In the mailing list thread above, SQLAlchemy's "[Hybrid Attributes](https://docs.sqlalchemy.org/en/13/orm/extensions/hybrid.html)" were also mentioned, which fulfill a similar use. They are actually quite interesting, but also quite different from how Django does things. Hybrid attributes are like property getter methods, which work (I think) as normal python code on an instance, but can also be accessed on the class to return an ORM query expression equivalent with the python code in the method, to be used in e.g. queries. It looks like they do some kind of DSL-like evaluation, or maybe even AST-analysis of the python code for this conversion, pretty nifty. The local-vs-db problem seems to be handled by defaulting to an automatic conversion, but allow overriding the db expression for more complicated cases. They even allow writing such hybrid attributes (with some additional declarations), which is also nice. Regardless, this does not seem like something that is easily implemented for Django, or fits the current ORM structure well, so probably not so useful here and now.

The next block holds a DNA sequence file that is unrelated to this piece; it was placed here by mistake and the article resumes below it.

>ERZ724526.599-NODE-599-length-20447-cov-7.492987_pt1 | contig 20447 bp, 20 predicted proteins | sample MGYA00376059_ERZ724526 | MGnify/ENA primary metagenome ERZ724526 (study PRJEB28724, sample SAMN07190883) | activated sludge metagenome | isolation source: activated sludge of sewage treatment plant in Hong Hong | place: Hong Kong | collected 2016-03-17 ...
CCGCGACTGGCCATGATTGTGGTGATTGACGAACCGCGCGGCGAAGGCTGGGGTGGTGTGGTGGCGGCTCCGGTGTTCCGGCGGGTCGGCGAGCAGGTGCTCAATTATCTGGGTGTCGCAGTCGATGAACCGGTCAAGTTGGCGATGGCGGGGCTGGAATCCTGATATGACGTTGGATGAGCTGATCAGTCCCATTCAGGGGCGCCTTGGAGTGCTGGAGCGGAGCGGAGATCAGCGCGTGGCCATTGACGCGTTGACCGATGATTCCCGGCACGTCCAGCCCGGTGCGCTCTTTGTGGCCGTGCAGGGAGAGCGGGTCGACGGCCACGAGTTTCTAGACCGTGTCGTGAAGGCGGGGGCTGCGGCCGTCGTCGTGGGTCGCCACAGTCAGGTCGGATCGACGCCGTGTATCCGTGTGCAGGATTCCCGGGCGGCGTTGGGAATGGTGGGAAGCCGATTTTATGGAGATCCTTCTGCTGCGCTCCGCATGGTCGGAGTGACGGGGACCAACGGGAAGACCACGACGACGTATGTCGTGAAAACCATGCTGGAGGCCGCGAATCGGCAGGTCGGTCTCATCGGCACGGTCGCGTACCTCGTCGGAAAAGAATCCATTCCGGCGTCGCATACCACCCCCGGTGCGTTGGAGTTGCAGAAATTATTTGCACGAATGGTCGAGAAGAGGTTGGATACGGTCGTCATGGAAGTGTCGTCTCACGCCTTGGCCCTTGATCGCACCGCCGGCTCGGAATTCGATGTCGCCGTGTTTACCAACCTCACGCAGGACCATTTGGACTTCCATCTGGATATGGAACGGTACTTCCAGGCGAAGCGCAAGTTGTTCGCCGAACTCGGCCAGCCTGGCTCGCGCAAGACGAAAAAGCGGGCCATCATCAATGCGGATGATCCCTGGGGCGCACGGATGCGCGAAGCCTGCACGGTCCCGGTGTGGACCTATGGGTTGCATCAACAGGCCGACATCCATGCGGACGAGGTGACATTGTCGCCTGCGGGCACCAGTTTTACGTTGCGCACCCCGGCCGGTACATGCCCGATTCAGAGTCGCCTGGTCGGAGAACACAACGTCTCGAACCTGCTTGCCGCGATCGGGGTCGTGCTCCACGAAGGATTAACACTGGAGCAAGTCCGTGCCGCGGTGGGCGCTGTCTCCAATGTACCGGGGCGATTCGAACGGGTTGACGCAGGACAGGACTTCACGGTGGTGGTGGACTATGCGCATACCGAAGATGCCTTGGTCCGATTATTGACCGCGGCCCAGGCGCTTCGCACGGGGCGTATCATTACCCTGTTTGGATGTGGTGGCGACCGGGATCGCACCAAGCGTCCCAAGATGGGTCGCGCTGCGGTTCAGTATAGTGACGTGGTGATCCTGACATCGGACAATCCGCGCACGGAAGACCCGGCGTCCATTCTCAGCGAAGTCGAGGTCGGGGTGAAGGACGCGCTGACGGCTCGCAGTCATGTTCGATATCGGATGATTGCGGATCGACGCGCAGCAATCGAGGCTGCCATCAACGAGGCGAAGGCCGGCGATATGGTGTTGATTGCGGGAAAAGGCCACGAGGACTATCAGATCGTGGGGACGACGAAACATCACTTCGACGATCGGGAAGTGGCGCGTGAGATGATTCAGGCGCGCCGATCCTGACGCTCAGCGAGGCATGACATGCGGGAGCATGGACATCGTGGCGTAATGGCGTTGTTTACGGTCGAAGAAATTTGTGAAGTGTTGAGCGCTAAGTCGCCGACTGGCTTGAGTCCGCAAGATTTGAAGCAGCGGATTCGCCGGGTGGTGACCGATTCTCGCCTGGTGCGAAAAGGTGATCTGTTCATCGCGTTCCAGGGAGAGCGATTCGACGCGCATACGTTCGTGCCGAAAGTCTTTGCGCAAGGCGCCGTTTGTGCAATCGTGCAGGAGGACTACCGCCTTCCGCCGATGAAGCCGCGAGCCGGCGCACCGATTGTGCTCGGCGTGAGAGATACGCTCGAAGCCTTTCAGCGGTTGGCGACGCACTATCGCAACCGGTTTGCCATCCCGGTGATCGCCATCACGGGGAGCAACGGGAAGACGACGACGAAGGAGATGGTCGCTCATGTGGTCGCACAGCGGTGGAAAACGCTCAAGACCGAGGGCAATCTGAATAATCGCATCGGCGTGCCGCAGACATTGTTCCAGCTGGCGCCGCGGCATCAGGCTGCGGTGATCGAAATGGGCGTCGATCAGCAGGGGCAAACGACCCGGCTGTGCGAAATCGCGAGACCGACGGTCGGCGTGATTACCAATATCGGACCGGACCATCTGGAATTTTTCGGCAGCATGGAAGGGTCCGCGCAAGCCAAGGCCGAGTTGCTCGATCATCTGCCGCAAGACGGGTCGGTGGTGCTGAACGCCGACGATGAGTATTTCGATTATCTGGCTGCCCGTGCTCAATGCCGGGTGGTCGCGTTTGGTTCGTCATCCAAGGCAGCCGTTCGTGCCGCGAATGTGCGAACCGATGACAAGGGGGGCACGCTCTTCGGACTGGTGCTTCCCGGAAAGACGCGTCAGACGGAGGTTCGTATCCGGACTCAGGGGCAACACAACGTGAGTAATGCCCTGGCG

Last edited 5 months ago by Matthijs Kooijman (previous) (diff)

comment:7 Changed 2 months ago by Cefas Rodrigues Freire

There still a community interest around this topic?

The idea of this ticket seems great to me. In fact, I currently started to implement the described functionality.

I wonder though if a possible patch would be accepted. So I can continue to code without no doubt of time-wasting.